Hybrid cars have been growing in popularity for years, but now we’re starting to see the demand for electric vehicles increase as well. The Nissan LEAF is a good example. October sales set a record at 2,002 vehicles, an increase of 26.8 percent over last year’s numbers. LEAF deliveries are up 166.2 percent in 2013 and have set 8 consecutive monthly sales records.

If you’ve been considering an EV, not might be a good time to start looking as prices have been coming down. That has helped to fuel LEAF sales. Of course when considering an EV it’s all about lifestyle. What ranges will you be driving and can the EV handle that. As we get more electric charging stations the issue of range anxiety will start to go away, but for many people that is still an issue.

Honda Accord Hybrid gets good reviews

Honda Accord Hybrid reviews

The market for hybrids is heating up as more popular nameplates are getting hybrid versions. The Honda Accord has been one of the most popular four-door sedans for decades, and with this hybrid version it will get plenty of attention in the marketplace.

The reviews have been very positive. Bullz-Eye.com was impressed with the fuel mileage and hybrid engine features:

I drove the Accord Hybrid on a wide variety of roads and found the vehicle to be very responsive. In one of the city setting we were challenged to try to get the highest gas mileage along a prepared route. Once you get the hang of how the Hybrid works you can achieve some very impressive mileage numbers in slow traffic areas.

The Accord Hybrid achieves impressive fuel economy ratings with 50 MPG city, 45 MPG highway and 47 MPG combined by using a two-motor hybrid system called Intelligent Multi-Mode Drive (i-MMD) that continuously cycles between three different modes (EV drive, hybrid drive and engine drive) to maximize fuel efficiency. The gas engine powers a generator in most driving conditions which then provides energy to charge the hybrid battery and/or for the electric motor to power the wheels. The i-MMD can also operate on gasoline engine power only, usually during medium- to high-speed cruising.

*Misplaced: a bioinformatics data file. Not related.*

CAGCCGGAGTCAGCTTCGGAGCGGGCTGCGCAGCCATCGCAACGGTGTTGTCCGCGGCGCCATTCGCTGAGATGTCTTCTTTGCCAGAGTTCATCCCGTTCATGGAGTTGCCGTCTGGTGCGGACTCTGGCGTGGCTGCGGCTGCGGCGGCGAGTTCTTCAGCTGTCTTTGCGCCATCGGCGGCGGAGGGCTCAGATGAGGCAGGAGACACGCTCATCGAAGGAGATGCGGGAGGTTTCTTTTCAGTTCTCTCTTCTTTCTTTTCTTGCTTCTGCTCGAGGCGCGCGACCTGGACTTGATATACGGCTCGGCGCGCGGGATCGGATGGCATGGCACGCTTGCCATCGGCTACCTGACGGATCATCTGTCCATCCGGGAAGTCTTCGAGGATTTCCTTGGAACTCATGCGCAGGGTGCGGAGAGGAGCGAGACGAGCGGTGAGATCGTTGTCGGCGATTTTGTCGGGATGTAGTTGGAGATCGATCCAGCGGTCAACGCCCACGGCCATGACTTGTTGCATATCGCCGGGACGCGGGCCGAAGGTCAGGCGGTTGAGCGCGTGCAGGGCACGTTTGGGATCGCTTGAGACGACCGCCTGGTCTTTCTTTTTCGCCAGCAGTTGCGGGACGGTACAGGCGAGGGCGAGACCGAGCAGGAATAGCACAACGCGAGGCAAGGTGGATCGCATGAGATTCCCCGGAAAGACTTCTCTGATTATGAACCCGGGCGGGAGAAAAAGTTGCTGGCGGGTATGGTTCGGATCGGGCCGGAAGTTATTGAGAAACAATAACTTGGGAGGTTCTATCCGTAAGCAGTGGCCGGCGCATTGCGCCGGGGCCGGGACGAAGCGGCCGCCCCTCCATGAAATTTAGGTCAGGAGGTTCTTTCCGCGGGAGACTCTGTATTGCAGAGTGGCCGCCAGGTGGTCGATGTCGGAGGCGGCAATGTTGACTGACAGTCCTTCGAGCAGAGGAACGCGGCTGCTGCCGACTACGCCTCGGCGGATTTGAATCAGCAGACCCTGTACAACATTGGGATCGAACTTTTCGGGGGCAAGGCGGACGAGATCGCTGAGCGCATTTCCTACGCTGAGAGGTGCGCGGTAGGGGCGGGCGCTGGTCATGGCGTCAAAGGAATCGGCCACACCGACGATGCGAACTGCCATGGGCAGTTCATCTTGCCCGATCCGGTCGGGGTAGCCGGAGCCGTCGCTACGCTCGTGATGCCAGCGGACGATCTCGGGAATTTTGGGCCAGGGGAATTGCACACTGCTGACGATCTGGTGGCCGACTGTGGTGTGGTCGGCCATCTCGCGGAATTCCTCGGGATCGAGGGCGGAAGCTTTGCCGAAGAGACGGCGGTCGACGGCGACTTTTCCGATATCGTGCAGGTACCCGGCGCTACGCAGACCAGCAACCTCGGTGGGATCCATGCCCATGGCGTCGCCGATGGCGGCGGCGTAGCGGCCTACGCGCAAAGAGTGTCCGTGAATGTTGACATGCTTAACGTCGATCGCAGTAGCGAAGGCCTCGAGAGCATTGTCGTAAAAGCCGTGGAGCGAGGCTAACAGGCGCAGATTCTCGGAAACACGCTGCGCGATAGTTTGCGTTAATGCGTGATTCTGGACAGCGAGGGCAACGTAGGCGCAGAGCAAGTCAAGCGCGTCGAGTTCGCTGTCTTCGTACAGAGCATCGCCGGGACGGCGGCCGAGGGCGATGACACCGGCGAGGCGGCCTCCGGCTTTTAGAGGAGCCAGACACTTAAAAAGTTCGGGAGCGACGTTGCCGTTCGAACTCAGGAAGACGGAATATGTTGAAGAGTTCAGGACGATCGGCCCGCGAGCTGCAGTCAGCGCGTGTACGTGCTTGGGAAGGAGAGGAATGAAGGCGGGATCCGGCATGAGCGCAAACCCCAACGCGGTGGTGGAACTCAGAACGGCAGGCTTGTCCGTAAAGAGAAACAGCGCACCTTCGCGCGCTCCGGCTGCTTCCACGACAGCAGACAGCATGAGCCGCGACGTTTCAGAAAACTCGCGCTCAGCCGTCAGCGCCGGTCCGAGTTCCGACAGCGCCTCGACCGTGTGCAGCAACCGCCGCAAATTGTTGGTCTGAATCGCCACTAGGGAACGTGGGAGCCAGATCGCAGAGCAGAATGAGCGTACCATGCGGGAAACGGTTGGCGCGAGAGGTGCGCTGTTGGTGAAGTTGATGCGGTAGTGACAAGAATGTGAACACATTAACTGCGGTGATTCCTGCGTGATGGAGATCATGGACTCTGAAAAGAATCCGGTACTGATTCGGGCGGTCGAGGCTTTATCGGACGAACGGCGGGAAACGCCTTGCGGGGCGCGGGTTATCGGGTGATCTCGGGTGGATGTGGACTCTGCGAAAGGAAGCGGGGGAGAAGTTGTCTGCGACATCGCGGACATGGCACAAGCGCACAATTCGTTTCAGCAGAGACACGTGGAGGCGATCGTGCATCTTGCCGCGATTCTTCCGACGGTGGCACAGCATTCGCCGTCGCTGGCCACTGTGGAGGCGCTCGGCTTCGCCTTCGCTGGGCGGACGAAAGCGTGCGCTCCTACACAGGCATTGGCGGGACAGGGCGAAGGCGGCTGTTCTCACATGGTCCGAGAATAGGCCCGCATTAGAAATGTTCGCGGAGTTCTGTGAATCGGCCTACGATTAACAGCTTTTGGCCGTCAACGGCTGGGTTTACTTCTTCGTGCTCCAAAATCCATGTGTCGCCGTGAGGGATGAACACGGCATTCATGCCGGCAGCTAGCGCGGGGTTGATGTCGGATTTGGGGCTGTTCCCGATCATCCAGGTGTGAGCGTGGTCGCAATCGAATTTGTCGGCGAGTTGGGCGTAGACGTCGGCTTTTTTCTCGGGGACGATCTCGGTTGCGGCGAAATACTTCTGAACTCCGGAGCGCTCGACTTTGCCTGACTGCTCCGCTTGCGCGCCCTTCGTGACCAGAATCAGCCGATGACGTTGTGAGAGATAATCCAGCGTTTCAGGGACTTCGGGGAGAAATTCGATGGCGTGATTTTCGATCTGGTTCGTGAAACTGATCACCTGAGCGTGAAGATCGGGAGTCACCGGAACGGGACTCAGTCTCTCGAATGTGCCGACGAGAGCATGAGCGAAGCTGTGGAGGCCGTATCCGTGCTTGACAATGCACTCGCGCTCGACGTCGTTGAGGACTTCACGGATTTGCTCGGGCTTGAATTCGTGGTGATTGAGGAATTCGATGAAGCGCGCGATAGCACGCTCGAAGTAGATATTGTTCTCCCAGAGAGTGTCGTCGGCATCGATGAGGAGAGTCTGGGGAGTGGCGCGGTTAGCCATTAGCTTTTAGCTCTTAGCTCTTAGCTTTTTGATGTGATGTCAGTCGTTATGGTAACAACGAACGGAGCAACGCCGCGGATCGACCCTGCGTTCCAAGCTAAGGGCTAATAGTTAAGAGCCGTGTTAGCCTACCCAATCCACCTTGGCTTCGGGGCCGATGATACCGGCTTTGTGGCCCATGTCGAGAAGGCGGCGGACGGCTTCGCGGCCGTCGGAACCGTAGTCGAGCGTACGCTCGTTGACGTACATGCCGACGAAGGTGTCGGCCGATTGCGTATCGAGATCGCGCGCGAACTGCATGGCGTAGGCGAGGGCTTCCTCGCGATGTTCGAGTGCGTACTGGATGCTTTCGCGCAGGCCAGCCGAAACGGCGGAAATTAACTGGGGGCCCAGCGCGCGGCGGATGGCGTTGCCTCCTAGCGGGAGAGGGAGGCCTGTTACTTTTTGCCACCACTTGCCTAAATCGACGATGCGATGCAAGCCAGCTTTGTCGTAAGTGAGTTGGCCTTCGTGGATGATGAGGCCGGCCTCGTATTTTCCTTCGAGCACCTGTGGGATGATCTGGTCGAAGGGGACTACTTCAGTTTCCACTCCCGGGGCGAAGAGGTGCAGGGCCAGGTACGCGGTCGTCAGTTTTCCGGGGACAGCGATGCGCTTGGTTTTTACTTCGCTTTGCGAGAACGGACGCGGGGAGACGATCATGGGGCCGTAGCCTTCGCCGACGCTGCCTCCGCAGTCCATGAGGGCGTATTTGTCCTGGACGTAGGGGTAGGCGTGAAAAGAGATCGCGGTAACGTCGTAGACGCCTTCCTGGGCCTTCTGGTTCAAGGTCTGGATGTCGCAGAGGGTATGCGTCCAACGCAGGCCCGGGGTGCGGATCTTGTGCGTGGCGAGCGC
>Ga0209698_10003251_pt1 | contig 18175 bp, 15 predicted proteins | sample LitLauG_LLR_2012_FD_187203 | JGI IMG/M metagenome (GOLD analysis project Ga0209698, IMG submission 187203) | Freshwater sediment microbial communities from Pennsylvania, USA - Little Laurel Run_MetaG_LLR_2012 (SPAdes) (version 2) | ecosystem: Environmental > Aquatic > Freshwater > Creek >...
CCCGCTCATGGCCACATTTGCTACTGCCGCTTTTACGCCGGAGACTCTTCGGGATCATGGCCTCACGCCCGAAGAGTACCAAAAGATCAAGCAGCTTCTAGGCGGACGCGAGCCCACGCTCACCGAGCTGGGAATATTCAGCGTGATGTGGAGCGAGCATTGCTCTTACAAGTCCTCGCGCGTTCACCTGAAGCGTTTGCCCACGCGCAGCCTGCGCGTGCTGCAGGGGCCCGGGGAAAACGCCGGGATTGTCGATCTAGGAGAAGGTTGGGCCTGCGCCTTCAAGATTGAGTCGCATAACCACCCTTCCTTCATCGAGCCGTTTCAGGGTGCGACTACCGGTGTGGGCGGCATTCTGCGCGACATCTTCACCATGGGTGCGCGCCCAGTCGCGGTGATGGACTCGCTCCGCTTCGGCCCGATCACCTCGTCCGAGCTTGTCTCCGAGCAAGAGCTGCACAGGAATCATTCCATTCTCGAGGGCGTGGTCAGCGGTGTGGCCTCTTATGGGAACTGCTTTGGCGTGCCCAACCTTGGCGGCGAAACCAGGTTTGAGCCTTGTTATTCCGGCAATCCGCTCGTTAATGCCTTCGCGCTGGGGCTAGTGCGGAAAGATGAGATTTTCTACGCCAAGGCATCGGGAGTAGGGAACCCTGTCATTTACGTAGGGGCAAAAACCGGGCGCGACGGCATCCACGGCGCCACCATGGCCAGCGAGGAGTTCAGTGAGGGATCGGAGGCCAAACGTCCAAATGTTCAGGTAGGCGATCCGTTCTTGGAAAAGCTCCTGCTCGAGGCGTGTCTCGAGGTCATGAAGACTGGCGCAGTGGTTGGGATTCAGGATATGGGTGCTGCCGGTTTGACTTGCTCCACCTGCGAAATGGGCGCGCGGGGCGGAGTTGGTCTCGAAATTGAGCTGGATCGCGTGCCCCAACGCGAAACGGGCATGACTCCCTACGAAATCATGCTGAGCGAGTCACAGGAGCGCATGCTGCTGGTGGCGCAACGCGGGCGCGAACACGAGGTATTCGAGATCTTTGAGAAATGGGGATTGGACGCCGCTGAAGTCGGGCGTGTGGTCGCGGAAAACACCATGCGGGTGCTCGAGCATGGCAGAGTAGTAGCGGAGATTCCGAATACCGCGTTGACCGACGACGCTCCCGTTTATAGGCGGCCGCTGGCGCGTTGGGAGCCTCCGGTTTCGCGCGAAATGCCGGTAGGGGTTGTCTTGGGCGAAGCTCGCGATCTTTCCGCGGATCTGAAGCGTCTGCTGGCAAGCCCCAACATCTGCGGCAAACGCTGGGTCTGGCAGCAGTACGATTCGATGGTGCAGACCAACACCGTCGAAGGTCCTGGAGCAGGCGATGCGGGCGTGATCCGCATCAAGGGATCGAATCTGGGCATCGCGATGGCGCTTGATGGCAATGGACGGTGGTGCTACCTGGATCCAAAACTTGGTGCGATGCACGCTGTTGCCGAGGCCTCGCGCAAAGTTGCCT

The folks at Edmunds noted that Honda made the correct choice this time to focus on fuel economy over performance:

The 2014 Honda Accord Hybrid is EPA rated at 50 mpg in the city and 45 mpg on the highway. More importantly, the combined rating is 47 mpg, and Honda’s new two-motor hybrid system (introduced last year with the Accord Plug-In Hybrid) aims to deliver those numbers to all but the incurably lead-footed.

Hybrids are becoming more sophisticated as pointed out by Autoblog:

So, let’s start there, with the powertrain. It’s a complicated mess to understand if you’re not a Honda engineer (and maybe even then), but it’s a complicated mess that works well.

You can also choose the plug-in hybrid model as well with the Accord, so we definitely have a new entry that will give consumers even more choices in this market. It’s clear you no longer have to sacrifice styling and comfort if you’re looking to be green or just save on gas costs.

Issues regarding the export of natural gas

The fracking boom has led to low prices and high supplies of natural gas in the United States, which makes consumers and manufacturers who use natural gas very happy. But prices overseas are much higher, so there are 19 applications to sell liquefied natural gas overseas, and many are watching to see what the Obama administration will decide.

In Europe and Asia, where natural gas sells for $10 to $16 per million British thermal units—three to four times the U.S. price—demand is high. Imports from the U.S. could also give European countries greater power to bargain on prices with Russia’s Gazprom (OGZD), now a dominant supplier of natural gas. All that’s missing are the U.S. facilities to liquefy gas for export.